This outpouring has already started. When it reaches those who are still fighting, fighting will stop. World Peace is only possible when the Holy Spirit takes over people's hearts and minds. They will see life from a completely different perspective. They will see God as a God of love and joy. Sadly, the God of Hamas is one of fear. 
 
Most Israeli's are also blinded to the new reality of their God, Jesus the Messiah. HE came, but they received HIM not. They still don't.
 
One day, on that day, all will.
 
Kind regards
Dieter Fischer

NA 115
b 
 
PS  *Vehicle 228 is still in our driveway. Vehicle 301 we sold for $ 1500 to a person, just around the corner from us. If we drew a line, it would make the letter L. The address: 50 T.... Road.

 

 

Friends, if peace could be achieved by our human efforts, why has the United Nations not succeeded in establishing peace?

Another question that plagues many modern thinkers:

Why do I need a God anyway? Can't I simply live a good life, giving to the poor and living peacefully with my neighbour, tolerating everybody?

Those who live that way are living life their way, rationally, logically. But God does not always work in a rational manner using human logic. Living life without God is closing the door to immense power, possibilities which no human mind can think of.

Historically, how many times did God come to the rescue of HIS people in trouble? He delivered them from floods, from fire, from the enemy's sword. (One example, I wrote about it in detail, is in the previous chapter).

The very decision to live life without God is sin. Good works, no matter how good or how well intended, make little difference. God is Love, to live without HIM is to live without real Love. To live in HIM is to be on the way HOME - Home, forever with HIM.

- - - - - - -

 

Why home?

 

Above shows the 'Quotes' page (P. 75) of the Reader's Digest Magazine October 08. Each quote includes 'home', from the first, by Dolly Parton, to the last, by Nancy Reagan.

Why was this so?

 

If the magazine's theme was meant to refer to 'homelessness' the front cover was totally in the other direction. It featured 4 self-made millionaires.

A picture on the front page showed Justin Herald - the entrepneur, who does not like being called that. He started with $ 50 and an attitude. Now he is worth 20 million. (The gentleman had crossed my path in Book 2, Ch. 23).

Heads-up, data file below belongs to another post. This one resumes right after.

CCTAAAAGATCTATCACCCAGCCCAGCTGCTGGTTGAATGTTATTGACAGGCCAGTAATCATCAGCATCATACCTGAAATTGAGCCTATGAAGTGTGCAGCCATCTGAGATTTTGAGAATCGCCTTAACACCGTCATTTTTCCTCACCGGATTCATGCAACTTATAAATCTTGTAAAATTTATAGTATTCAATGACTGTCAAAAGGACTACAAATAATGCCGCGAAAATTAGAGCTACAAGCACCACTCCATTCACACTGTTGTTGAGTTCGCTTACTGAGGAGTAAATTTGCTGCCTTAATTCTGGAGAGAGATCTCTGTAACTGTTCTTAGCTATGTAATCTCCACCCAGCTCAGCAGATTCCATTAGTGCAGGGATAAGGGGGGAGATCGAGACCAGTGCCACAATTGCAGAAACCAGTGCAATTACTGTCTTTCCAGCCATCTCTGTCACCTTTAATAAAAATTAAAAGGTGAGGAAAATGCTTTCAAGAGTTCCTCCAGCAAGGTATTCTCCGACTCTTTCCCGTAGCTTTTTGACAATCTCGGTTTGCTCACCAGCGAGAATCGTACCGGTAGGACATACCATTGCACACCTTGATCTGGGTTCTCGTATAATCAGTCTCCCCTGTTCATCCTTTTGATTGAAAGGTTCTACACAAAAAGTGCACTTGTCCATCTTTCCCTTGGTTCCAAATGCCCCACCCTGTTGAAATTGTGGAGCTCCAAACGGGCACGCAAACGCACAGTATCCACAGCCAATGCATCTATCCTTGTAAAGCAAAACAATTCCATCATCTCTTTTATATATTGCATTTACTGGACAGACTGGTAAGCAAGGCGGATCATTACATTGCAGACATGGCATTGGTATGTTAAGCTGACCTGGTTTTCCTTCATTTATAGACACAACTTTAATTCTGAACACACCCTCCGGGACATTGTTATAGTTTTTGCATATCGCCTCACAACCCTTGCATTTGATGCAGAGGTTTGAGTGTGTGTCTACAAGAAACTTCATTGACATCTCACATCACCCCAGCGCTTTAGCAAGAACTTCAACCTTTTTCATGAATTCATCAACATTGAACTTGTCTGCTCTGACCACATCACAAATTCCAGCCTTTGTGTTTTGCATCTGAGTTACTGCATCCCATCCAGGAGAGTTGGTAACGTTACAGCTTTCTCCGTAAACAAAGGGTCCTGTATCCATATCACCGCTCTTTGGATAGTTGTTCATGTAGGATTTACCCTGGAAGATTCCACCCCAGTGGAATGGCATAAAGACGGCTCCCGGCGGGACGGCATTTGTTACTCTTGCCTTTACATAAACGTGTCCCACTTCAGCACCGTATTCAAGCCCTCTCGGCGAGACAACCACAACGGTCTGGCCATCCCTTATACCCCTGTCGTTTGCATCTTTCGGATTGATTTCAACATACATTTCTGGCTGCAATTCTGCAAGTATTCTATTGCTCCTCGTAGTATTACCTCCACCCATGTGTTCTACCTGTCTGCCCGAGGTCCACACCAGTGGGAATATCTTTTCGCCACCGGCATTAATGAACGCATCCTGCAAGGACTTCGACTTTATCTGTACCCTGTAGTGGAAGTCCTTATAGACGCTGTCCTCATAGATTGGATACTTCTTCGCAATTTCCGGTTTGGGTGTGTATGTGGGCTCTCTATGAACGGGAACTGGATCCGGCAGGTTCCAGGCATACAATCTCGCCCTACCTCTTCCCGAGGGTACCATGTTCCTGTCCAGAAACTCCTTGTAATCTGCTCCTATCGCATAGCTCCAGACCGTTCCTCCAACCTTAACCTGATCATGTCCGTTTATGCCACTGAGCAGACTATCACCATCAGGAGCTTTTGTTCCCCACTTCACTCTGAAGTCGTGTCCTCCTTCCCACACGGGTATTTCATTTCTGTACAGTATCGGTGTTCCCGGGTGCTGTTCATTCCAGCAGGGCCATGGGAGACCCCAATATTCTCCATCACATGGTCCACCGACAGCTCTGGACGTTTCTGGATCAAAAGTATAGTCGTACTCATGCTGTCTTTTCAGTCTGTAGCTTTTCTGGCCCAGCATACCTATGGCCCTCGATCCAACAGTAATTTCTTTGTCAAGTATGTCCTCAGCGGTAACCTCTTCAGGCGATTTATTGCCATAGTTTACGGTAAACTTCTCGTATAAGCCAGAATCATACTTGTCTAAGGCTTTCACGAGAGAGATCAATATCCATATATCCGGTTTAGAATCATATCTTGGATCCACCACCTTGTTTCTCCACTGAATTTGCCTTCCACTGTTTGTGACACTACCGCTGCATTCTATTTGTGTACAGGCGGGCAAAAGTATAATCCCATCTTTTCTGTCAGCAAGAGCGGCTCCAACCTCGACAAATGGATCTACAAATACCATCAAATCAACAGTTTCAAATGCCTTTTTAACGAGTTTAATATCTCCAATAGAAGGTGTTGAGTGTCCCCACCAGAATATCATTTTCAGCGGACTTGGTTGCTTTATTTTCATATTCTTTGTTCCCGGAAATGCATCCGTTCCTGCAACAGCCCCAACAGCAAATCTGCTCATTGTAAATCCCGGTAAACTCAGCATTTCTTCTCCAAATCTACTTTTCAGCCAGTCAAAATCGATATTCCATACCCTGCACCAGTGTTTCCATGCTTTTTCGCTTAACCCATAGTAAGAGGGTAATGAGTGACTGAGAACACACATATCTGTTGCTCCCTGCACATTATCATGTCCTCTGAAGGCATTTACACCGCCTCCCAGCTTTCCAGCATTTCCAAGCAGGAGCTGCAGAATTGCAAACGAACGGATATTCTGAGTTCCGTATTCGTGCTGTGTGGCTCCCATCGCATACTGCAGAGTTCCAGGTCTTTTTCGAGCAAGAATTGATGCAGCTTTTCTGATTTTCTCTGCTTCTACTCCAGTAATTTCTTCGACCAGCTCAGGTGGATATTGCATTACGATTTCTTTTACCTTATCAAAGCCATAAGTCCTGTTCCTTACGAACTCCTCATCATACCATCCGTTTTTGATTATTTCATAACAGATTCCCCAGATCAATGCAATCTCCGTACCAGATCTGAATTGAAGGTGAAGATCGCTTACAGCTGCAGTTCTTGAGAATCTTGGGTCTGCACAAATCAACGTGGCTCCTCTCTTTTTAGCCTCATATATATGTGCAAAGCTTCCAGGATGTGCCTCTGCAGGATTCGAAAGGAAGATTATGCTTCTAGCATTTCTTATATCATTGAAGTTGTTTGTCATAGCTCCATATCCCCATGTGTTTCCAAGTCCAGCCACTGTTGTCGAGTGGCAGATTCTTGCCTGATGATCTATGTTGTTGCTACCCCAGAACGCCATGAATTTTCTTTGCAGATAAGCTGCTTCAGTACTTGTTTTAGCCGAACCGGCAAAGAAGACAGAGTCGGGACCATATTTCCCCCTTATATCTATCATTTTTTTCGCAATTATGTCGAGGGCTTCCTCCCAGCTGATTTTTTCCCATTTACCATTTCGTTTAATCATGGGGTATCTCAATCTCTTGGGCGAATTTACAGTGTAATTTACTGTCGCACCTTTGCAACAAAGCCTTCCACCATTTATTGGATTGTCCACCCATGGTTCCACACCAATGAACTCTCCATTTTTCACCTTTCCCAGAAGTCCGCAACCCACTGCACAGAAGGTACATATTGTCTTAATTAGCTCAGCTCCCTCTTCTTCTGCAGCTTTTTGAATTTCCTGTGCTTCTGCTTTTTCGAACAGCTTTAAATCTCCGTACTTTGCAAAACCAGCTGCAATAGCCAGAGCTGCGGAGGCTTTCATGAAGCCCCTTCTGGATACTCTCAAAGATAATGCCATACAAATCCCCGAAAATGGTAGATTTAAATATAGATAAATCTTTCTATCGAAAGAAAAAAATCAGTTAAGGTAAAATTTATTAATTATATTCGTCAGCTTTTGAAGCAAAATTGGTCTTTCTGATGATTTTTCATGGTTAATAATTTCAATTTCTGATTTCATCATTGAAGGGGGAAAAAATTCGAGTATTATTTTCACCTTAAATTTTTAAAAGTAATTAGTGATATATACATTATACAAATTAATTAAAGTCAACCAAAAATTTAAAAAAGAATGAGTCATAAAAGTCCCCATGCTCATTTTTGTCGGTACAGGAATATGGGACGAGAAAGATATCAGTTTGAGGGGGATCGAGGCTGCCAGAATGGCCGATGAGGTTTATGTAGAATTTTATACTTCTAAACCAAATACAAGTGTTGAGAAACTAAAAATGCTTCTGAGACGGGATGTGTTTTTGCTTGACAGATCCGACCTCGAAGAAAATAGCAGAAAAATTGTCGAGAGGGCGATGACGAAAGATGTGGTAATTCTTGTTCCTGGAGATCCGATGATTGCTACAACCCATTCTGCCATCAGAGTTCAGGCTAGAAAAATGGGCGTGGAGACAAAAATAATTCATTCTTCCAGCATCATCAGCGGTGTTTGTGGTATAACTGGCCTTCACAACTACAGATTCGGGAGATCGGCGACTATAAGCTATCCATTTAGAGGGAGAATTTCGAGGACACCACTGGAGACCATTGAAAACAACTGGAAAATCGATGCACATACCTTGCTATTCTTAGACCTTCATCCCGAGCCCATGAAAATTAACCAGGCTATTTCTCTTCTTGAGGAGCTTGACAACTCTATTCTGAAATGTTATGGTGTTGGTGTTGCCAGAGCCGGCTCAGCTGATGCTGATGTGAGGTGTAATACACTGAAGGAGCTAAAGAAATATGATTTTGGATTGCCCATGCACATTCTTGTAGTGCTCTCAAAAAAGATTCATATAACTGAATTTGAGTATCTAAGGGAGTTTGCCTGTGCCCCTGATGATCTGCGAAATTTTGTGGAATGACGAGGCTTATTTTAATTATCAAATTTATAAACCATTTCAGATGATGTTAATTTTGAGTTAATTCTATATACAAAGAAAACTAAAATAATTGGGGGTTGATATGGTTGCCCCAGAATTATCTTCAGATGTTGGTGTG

In the magazine's article about the four self-made millionaires was one, on page 45, which sounded real weird:

Titled, set your sights on where you're going (to page 75, Home ...perhaps?) Paul Counsel of Leederville, Western Australia, was transformed from potter/ceramics artist to multi-millionaire by waking up with this gem of wisdom: "Hang on, I want to be wealthy".

Little in Paul's rags to riches story made sense. One example: He first borrowed money to buy a house, next he had made 1 million Dollars in only 3 years and 8 months, on the stock market. Why borrow, when you have money to invest?

He and I, and all of us, have one thing in common. The final paragraph of the Reader's Digest article tells it in plain language: "My neighbours don't have a clue how much money I have", he (Counsel) says.

- - - - - - -

 

 

(Turning the calendar back to August 08)

In earlier books I had seen many drop-letters (the large letters at the beginning of chapters) and played with them. Another such encounter (as promised in the last chapter) must be mentioned:

I can't recall what came first, my discovery of the word NOW in my Bible, or Chuck Swindoll's radio program Inside For Living on August 13th 08. All I know, both are documented in my dairy around the same day.

During his daily broadcast Chuck Swindoll drew my attention to the letter  K and the word Now. His theme on 13/8/08: NOW WE KNOW.

Browsing through the Old Testament one morning, around that time, I noticed that in my edition of the New King James version, many books begin with the word NOW, the N shown as a drop-letter.

Up to the Psalms 10 books out of a total 17, start with N (Now).

The rest of the Old Testament (excluding Psalm and Proverbs) has only two Books which start with the word NOW. The rest, a total of 12, start with the word THE. The two words go well together:

 [THE =]         HE (on)   t    WON       [= NOW <<<]

 

The ONE dying on that middle cross, one day, will take centre stage in the world? THE time is NOW.

 

"Now we know that you know all things, and have no need that anyone should question you. By this we believe that you came forth from God".

(John 16, 30).

- - - - - - -

 

 

(Back to cycling - Gold Coast, New South Wales, Nov. 08).